Big name investor Carl Icahn has scaled back some on how much more he thinks Apple should invest in its stock buyback program. Previously he was pushing for US$150 billion, but now is saying Apple should extend its current $60 billion buyback program by an additional $50 billion.
Sources talking with the Wall Street Journal said Mr. Icahn would like to see Apple wrap up its stock buybacks before the end of September 2014. His push for a lower buyback cap than he originally proposed, plus calling for a September deadline, could help him win over shareholder and analyst support.
Mr. Icahn's timetable is, however, still more agressive than Apple's. Currently, Apple plans to finish its stock buyback program by the end of 2015, not September 2014.
Apple's stock repurchasing program is a positive for the company because it can raise the overall value of the stock that's still available.
Mr. Icahn has been vocal about how he'd like to see Apple manage its stock, and has even met with company CEO Tim Cook to discuss his ideas. He is in a position to get Mr. Cook's attention considering he currently owns over $1 billion worth of the company's stock.
Following a dinner meeting with Mr. Cook at the end of September this year, Mr. Icahn said, "Had a cordial dinner with Tim last night. We pushed hard for a 150 billion buyback." The two agreed to talk more about Apple's buyback plans a few weeks later.
That wasn't the first time the two men talked. In August, Mr. Icahn revealed his large pile of Apple stock and said the company was undervalued. At the time he also said he had a conversation with Mr. Cook about the stock buyback program, which had the pleasant side effect for investors of boosting the company's stock value.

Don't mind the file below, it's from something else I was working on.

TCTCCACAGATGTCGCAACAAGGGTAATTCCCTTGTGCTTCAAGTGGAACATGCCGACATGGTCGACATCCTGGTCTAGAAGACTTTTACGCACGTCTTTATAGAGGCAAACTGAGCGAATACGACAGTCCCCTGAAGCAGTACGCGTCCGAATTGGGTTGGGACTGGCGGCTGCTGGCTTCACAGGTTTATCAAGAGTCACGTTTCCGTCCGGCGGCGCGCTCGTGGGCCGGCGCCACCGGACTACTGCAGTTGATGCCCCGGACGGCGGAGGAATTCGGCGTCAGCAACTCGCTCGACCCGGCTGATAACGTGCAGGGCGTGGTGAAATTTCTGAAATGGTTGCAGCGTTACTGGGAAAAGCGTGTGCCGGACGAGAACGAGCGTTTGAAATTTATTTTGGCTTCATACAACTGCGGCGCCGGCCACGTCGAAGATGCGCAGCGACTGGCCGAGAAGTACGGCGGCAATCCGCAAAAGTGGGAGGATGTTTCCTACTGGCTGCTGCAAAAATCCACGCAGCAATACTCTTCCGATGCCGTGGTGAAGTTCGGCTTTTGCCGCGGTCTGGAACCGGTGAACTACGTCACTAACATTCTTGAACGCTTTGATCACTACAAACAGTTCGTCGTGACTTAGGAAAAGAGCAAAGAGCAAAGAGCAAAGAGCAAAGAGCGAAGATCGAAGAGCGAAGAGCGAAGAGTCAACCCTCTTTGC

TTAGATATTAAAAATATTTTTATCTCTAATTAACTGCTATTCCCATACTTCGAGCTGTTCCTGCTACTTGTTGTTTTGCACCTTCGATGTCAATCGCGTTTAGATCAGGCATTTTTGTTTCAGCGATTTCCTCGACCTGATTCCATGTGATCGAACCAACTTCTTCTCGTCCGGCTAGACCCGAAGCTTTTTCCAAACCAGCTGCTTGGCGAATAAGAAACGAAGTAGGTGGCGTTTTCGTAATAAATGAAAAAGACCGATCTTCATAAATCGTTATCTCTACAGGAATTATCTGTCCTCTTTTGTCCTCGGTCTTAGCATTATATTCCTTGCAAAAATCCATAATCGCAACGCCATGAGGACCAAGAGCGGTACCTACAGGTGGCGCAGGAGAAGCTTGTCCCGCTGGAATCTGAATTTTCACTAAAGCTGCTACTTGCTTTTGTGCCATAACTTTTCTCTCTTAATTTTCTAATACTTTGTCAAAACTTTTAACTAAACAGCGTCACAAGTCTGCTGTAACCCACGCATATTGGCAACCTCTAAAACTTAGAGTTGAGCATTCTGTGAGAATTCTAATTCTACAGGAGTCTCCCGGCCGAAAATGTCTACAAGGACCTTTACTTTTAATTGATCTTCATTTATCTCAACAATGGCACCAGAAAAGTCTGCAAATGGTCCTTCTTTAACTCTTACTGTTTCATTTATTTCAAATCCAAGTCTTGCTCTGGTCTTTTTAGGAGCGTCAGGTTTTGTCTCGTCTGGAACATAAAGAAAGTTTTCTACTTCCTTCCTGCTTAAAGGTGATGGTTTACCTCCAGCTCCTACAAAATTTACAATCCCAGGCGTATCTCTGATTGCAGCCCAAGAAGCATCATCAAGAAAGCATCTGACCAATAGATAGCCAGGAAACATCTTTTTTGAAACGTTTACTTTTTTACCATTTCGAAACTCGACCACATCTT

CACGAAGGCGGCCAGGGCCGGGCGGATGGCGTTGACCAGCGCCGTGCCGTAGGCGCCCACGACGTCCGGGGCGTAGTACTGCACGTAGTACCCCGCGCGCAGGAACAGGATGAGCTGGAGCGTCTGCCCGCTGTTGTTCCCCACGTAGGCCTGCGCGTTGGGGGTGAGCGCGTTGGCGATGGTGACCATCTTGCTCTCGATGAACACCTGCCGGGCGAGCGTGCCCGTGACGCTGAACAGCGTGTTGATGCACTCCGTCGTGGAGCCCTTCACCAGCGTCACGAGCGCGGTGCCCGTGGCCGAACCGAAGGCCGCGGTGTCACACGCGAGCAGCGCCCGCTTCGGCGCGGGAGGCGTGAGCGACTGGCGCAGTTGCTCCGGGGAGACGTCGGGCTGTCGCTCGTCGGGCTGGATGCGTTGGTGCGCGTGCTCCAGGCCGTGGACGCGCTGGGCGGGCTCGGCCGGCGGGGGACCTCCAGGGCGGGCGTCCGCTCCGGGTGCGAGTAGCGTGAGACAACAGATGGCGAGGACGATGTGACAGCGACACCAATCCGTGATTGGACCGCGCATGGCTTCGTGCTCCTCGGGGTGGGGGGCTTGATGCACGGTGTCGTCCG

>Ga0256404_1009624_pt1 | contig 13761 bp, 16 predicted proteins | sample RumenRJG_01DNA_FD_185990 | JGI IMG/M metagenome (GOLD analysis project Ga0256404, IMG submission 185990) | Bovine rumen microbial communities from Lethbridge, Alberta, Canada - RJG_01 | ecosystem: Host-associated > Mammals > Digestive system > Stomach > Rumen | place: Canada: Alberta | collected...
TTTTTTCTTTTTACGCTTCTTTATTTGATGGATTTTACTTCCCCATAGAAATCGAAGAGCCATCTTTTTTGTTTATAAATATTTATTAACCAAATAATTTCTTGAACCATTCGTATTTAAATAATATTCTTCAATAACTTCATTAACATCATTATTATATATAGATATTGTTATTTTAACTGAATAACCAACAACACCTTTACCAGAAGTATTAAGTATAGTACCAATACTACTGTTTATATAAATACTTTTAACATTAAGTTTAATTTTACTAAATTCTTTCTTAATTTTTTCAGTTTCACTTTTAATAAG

Apple isn't saying whether or not it will expand the stock repurchase program, but a company spokesperson did confirm that any changes it enacts will be announced in early 2014. The spokesperson said, "As part of our regular review process, we are once again actively seeking our shareholders' input on our program, and as we said in October, the management team and our board are engaged in an ongoing discussion about it which is thoughtful and deliberate."
Choosing when to make stock purchases is also something Apple will be watching closely. If its stock value is climbing, Apple won't get as much for the money it's spending, and that could play into when the program is completed, and it will have an impact on exactly how much stock can be purchased and kept off the market.
Mr. Icahn intends to put his buyback plan before a shareholder vote, although he missed the deadline to include his proposal in the company's 2014 Annual Meeting ballot.
Apple is currently trading at $571.66, up 6.66 (1.18%).